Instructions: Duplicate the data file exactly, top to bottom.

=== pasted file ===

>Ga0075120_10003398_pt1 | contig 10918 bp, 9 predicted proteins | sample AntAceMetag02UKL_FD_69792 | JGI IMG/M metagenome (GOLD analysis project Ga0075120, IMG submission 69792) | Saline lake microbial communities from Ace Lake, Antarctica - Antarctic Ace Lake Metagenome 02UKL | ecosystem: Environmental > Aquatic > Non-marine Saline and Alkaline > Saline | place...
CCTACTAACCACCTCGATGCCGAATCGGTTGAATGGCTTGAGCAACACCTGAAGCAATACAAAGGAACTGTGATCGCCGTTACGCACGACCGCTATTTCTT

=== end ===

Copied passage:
>Ga0075120_10003398_pt1 | contig 10918 bp, 9 predicted proteins | sample AntAceMetag02UKL_FD_69792 | JGI IMG/M metagenome (GOLD analysis project Ga0075120, IMG submission 69792) | Saline lake microbial communities from Ace Lake, Antarctica - Antarctic Ace Lake Metagenome 02UKL | ecosystem: Environmental > Aquatic > Non-marine Saline and Alkaline > Saline | place...
CCTACTAACCACCTCGATGCCGAATCGGTTGAATGGCTTGAGCAACACCTGAAGCAATACAAAGGAACTGTGATCGCCGTTACGCACGACCGCTATTTCTT